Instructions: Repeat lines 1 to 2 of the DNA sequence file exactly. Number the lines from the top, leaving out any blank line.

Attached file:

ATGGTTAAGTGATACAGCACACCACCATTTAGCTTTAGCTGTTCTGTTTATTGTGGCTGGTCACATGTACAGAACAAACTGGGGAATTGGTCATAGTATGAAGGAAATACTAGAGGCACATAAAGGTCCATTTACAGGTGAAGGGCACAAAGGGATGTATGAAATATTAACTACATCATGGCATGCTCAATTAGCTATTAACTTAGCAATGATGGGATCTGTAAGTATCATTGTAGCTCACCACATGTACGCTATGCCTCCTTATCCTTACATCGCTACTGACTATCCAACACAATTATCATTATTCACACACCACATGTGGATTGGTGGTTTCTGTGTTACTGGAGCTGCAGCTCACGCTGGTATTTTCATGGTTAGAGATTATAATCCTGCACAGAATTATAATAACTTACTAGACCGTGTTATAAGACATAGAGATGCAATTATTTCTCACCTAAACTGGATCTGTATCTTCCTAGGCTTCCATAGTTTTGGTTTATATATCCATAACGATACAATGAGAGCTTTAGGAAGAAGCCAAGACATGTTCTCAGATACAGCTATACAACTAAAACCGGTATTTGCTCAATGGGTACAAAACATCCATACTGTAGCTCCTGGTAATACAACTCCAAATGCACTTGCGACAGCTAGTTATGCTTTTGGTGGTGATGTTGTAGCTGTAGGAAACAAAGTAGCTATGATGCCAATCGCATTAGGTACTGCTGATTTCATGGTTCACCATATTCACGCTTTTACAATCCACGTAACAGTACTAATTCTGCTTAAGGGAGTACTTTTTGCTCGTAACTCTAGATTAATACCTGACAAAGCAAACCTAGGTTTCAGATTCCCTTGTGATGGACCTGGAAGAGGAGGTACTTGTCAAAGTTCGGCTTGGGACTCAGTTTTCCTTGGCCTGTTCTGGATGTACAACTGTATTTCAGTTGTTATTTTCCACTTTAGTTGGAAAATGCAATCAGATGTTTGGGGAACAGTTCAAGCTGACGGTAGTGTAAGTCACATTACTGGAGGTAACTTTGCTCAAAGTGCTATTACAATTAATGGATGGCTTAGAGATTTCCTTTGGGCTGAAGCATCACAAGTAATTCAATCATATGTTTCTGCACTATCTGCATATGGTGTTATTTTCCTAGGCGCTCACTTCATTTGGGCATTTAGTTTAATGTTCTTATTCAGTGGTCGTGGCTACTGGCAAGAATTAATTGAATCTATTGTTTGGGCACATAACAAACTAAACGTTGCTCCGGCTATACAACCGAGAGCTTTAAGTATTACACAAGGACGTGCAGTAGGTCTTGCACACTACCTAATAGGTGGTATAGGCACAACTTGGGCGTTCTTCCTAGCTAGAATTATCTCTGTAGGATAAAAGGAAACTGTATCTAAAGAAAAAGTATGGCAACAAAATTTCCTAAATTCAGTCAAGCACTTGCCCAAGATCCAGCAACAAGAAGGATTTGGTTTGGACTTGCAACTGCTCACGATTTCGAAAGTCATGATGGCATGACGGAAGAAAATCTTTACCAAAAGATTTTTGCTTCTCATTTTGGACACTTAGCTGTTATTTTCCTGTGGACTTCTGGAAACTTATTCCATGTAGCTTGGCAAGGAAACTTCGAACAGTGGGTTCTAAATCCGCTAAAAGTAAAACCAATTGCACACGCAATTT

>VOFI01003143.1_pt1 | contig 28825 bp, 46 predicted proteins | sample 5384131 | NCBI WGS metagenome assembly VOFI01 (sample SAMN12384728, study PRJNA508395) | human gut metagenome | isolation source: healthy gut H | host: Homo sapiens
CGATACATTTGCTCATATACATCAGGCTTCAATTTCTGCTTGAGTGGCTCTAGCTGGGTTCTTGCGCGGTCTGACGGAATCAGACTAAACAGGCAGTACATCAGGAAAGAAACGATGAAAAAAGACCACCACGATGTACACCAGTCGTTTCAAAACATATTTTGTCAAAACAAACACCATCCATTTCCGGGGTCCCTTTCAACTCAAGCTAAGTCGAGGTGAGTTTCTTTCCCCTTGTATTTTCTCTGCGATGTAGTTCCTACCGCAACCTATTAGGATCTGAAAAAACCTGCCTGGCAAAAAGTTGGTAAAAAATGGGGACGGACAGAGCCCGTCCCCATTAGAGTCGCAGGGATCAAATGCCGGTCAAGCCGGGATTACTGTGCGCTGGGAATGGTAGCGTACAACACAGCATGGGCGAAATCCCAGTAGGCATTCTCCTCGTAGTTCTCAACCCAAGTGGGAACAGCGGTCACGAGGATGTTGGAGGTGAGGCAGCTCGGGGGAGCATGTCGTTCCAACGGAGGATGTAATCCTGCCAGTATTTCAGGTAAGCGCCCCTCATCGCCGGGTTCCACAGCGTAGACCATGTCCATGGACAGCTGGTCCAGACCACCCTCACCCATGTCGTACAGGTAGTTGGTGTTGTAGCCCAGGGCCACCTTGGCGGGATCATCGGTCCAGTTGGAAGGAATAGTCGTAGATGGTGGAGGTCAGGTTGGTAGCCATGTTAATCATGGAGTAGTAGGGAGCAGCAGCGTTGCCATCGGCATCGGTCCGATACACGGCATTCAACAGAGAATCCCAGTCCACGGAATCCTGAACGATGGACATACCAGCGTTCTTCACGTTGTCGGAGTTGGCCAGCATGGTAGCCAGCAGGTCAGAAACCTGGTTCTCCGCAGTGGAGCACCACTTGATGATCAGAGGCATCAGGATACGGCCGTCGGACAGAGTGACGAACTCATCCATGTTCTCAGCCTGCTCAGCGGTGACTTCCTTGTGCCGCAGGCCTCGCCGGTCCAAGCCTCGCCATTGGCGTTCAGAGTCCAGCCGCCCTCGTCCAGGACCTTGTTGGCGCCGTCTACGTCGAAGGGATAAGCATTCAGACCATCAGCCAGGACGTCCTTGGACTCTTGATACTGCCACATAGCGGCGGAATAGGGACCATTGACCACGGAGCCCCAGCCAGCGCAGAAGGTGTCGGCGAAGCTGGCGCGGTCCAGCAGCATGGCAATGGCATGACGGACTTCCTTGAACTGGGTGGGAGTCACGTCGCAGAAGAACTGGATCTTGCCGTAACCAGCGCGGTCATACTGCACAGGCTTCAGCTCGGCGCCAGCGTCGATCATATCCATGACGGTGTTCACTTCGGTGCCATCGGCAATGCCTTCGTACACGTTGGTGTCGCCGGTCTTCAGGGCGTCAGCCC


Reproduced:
ATGGTTAAGTGATACAGCACACCACCATTTAGCTTTAGCTGTTCTGTTTATTGTGGCTGGTCACATGTACAGAACAAACTGGGGAATTGGTCATAGTATGAAGGAAATACTAGAGGCACATAAAGGTCCATTTACAGGTGAAGGGCACAAAGGGATGTATGAAATATTAACTACATCATGGCATGCTCAATTAGCTATTAACTTAGCAATGATGGGATCTGTAAGTATCATTGTAGCTCACCACATGTACGCTATGCCTCCTTATCCTTACATCGCTACTGACTATCCAACACAATTATCATTATTCACACACCACATGTGGATTGGTGGTTTCTGTGTTACTGGAGCTGCAGCTCACGCTGGTATTTTCATGGTTAGAGATTATAATCCTGCACAGAATTATAATAACTTACTAGACCGTGTTATAAGACATAGAGATGCAATTATTTCTCACCTAAACTGGATCTGTATCTTCCTAGGCTTCCATAGTTTTGGTTTATATATCCATAACGATACAATGAGAGCTTTAGGAAGAAGCCAAGACATGTTCTCAGATACAGCTATACAACTAAAACCGGTATTTGCTCAATGGGTACAAAACATCCATACTGTAGCTCCTGGTAATACAACTCCAAATGCACTTGCGACAGCTAGTTATGCTTTTGGTGGTGATGTTGTAGCTGTAGGAAACAAAGTAGCTATGATGCCAATCGCATTAGGTACTGCTGATTTCATGGTTCACCATATTCACGCTTTTACAATCCACGTAACAGTACTAATTCTGCTTAAGGGAGTACTTTTTGCTCGTAACTCTAGATTAATACCTGACAAAGCAAACCTAGGTTTCAGATTCCCTTGTGATGGACCTGGAAGAGGAGGTACTTGTCAAAGTTCGGCTTGGGACTCAGTTTTCCTTGGCCTGTTCTGGATGTACAACTGTATTTCAGTTGTTATTTTCCACTTTAGTTGGAAAATGCAATCAGATGTTTGGGGAACAGTTCAAGCTGACGGTAGTGTAAGTCACATTACTGGAGGTAACTTTGCTCAAAGTGCTATTACAATTAATGGATGGCTTAGAGATTTCCTTTGGGCTGAAGCATCACAAGTAATTCAATCATATGTTTCTGCACTATCTGCATATGGTGTTATTTTCCTAGGCGCTCACTTCATTTGGGCATTTAGTTTAATGTTCTTATTCAGTGGTCGTGGCTACTGGCAAGAATTAATTGAATCTATTGTTTGGGCACATAACAAACTAAACGTTGCTCCGGCTATACAACCGAGAGCTTTAAGTATTACACAAGGACGTGCAGTAGGTCTTGCACACTACCTAATAGGTGGTATAGGCACAACTTGGGCGTTCTTCCTAGCTAGAATTATCTCTGTAGGATAAAAGGAAACTGTATCTAAAGAAAAAGTATGGCAACAAAATTTCCTAAATTCAGTCAAGCACTTGCCCAAGATCCAGCAACAAGAAGGATTTGGTTTGGACTTGCAACTGCTCACGATTTCGAAAGTCATGATGGCATGACGGAAGAAAATCTTTACCAAAAGATTTTTGCTTCTCATTTTGGACACTTAGCTGTTATTTTCCTGTGGACTTCTGGAAACTTATTCCATGTAGCTTGGCAAGGAAACTTCGAACAGTGGGTTCTAAATCCGCTAAAAGTAAAACCAATTGCACACGCAATTT

>VOFI01003143.1_pt1 | contig 28825 bp, 46 predicted proteins | sample 5384131 | NCBI WGS metagenome assembly VOFI01 (sample SAMN12384728, study PRJNA508395) | human gut metagenome | isolation source: healthy gut H | host: Homo sapiens